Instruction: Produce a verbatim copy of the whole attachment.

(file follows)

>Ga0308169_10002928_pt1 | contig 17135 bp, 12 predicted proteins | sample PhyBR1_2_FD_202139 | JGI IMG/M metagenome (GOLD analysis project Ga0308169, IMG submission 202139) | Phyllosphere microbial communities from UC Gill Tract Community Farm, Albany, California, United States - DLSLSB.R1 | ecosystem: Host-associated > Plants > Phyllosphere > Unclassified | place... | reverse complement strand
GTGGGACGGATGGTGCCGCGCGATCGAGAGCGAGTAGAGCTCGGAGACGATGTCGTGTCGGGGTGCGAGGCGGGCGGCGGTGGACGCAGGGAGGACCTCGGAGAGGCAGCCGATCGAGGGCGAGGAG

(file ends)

>Ga0308169_10002928_pt1 | contig 17135 bp, 12 predicted proteins | sample PhyBR1_2_FD_202139 | JGI IMG/M metagenome (GOLD analysis project Ga0308169, IMG submission 202139) | Phyllosphere microbial communities from UC Gill Tract Community Farm, Albany, California, United States - DLSLSB.R1 | ecosystem: Host-associated > Plants > Phyllosphere > Unclassified | place... | reverse complement strand
GTGGGACGGATGGTGCCGCGCGATCGAGAGCGAGTAGAGCTCGGAGACGATGTCGTGTCGGGGTGCGAGGCGGGCGGCGGTGGACGCAGGGAGGACCTCGGAGAGGCAGCCGATCGAGGGCGAGGAG